As quickly as possible, wipe up stains and drain away any leftovers. While most cleansers won’t harm porcelain, some abrasive chemicals will stay away from anything too rough. Always read the label on the product. Colored products should not be used on enameled porcelain tiles because they may discolor them.
When cleaning, ensure that the area is sufficiently ventilated for evaporation and air quality. Wear gloves, goggles, and windows open to minimize inhalation injury if you’re using chemical cleansers. Never use a cotton ball or other rough utensils on a porcelain floor. These can leave scratches on the tiles’ surface and ruin them.
Is it true that vinegar damages porcelain tiles?
The great news is that if used correctly, vinegar will not harm your porcelain tiles. Hooray! While the best answer for your floors is a perfectly safe, natural, & vegan-friendly cleaner, you must be mindful of how you use it.
Which is better porcelain or ceramic tile?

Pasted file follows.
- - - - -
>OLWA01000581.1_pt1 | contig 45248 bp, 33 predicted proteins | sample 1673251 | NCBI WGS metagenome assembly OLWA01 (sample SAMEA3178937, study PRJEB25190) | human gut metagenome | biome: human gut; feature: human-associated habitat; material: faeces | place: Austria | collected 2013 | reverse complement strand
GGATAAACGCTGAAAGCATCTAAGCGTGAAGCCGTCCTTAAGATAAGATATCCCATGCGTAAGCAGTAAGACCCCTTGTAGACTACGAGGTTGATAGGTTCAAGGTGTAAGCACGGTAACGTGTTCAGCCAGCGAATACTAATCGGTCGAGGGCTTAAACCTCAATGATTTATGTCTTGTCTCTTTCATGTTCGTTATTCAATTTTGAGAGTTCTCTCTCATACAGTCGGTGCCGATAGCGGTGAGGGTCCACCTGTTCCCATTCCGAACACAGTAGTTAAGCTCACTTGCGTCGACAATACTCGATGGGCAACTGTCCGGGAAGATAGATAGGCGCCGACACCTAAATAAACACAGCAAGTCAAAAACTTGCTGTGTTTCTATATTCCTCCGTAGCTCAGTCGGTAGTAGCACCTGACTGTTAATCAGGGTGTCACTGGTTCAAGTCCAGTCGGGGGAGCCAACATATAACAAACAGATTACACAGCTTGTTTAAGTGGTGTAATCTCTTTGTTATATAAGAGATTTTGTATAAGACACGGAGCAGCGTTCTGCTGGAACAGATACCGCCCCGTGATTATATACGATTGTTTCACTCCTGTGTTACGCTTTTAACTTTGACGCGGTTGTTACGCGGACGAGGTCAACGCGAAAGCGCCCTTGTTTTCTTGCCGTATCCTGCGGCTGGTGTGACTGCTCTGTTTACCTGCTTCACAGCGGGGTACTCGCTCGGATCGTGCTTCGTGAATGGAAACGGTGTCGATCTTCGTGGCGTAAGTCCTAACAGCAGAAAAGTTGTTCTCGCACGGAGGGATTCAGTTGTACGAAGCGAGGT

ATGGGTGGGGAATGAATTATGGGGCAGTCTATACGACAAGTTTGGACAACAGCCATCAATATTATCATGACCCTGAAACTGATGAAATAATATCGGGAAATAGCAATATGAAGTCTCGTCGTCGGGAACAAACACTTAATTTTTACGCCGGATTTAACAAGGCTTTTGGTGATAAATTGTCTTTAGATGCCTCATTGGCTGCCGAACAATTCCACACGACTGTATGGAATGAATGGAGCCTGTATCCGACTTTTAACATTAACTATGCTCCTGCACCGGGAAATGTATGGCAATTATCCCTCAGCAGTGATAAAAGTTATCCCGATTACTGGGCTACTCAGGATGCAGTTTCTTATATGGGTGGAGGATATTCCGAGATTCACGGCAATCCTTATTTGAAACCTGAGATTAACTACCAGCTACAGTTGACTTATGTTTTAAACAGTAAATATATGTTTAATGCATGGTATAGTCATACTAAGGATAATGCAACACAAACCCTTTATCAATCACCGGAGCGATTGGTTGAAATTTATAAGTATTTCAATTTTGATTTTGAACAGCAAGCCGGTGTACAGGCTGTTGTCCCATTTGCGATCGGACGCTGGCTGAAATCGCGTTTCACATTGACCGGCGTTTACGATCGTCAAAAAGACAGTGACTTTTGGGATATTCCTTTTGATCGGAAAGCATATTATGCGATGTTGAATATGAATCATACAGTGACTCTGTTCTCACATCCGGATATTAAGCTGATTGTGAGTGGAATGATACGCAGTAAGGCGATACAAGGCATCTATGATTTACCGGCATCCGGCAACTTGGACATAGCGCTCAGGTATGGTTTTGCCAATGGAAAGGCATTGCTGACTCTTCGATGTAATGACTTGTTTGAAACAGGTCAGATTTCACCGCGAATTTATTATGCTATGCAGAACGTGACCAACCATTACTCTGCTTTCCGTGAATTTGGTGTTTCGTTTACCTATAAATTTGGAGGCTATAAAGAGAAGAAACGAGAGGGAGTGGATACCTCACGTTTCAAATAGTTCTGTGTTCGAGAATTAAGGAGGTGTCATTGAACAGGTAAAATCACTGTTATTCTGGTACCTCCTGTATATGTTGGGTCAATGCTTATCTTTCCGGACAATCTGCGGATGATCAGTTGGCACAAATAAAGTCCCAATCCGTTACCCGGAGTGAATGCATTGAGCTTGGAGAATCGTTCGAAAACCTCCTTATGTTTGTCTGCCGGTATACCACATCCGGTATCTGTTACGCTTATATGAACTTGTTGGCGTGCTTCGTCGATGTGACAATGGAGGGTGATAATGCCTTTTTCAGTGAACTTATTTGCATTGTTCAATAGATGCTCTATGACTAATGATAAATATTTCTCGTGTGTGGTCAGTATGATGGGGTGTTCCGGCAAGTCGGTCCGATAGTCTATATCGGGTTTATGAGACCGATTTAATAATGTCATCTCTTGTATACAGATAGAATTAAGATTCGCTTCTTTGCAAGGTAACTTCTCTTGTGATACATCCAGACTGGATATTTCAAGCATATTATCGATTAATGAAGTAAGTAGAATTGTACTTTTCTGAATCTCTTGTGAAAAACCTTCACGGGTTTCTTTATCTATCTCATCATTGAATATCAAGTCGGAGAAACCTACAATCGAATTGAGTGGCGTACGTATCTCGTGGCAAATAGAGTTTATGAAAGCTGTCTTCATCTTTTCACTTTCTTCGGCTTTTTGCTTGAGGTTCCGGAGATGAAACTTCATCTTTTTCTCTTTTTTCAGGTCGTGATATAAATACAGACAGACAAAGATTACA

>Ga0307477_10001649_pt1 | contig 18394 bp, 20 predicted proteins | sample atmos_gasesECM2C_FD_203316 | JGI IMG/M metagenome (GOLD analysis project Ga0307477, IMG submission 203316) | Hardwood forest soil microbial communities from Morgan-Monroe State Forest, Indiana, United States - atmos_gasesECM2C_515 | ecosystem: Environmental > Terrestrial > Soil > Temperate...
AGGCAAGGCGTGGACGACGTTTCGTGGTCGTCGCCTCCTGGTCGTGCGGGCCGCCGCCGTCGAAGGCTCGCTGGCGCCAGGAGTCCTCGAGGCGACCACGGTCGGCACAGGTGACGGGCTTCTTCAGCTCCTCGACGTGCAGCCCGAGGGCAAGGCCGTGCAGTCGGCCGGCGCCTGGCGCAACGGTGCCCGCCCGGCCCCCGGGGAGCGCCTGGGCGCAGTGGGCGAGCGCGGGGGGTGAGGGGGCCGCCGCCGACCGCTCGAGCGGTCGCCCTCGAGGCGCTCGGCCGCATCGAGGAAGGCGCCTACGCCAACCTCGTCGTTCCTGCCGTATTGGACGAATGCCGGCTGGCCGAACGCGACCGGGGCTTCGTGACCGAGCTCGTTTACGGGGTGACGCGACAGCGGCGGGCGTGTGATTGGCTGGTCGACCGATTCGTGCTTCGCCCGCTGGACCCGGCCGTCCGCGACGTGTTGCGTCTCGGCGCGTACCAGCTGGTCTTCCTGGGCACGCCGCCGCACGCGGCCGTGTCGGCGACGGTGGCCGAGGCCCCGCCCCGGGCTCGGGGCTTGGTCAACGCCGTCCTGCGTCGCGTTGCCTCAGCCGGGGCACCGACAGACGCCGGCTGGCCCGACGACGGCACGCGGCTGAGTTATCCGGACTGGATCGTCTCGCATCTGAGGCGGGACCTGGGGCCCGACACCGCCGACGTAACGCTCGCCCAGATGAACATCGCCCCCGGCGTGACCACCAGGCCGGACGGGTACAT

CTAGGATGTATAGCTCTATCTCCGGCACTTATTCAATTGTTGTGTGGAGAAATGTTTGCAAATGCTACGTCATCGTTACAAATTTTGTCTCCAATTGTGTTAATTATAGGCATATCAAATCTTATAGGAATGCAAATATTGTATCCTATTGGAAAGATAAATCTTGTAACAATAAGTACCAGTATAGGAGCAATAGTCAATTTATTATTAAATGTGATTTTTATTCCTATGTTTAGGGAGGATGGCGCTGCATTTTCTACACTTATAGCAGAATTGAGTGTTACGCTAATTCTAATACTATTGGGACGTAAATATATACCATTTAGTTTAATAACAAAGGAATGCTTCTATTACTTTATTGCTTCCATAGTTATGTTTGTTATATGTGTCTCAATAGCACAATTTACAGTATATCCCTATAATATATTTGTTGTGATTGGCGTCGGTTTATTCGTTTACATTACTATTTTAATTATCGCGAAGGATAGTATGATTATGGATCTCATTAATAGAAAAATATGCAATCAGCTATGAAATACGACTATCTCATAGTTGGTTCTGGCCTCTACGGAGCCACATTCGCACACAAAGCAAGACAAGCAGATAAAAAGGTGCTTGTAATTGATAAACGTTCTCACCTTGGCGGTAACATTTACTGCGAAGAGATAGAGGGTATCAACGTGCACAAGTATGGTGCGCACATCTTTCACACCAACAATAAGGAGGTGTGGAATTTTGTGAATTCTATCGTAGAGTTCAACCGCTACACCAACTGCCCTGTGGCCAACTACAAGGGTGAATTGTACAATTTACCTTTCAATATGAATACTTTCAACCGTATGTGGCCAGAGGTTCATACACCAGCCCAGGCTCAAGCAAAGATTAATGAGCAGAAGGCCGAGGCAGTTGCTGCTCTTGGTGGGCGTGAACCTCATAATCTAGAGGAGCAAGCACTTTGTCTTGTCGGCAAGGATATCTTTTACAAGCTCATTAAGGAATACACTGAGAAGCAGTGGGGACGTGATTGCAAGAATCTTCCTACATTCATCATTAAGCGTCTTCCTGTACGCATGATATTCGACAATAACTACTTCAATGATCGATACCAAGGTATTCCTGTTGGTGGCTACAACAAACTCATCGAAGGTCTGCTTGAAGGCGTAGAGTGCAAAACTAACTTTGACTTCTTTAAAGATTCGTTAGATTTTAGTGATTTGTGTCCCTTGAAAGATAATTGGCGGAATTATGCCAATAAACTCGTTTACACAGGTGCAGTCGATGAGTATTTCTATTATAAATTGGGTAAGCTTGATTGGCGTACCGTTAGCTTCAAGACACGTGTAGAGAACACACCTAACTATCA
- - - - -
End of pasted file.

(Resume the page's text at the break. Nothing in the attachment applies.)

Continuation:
When it comes to choosing the right type of tile for your home, the decision can be overwhelming. With so many options available, it can be hard to determine which type of tile is best suited for your needs. Two of the most popular tile materials are porcelain and ceramic. While they may look similar, there are some key differences to consider when choosing between them.
One of the main differences between porcelain and ceramic tile is their durability. Porcelain tile is denser and more durable than ceramic tile, which makes it ideal for high-traffic areas such as kitchens and bathrooms. Porcelain tile is also less likely to crack or chip, and it is more resistant to stains and scratches.
Another factor to consider when choosing between porcelain and ceramic tile is the cost. Porcelain tile is generally more expensive than ceramic tile, which may make it less attractive for those on a tight budget. However, the durability and long-lasting nature of porcelain tile may make it a worthwhile investment in the long run.
Both porcelain and ceramic tile come in a variety of colors, patterns, and finishes. However, porcelain tile is often designed to mimic the look of natural stone, such as marble or granite. Ceramic tile, on the other hand, is often used for more decorative purposes and can come in a wide range of colors and patterns.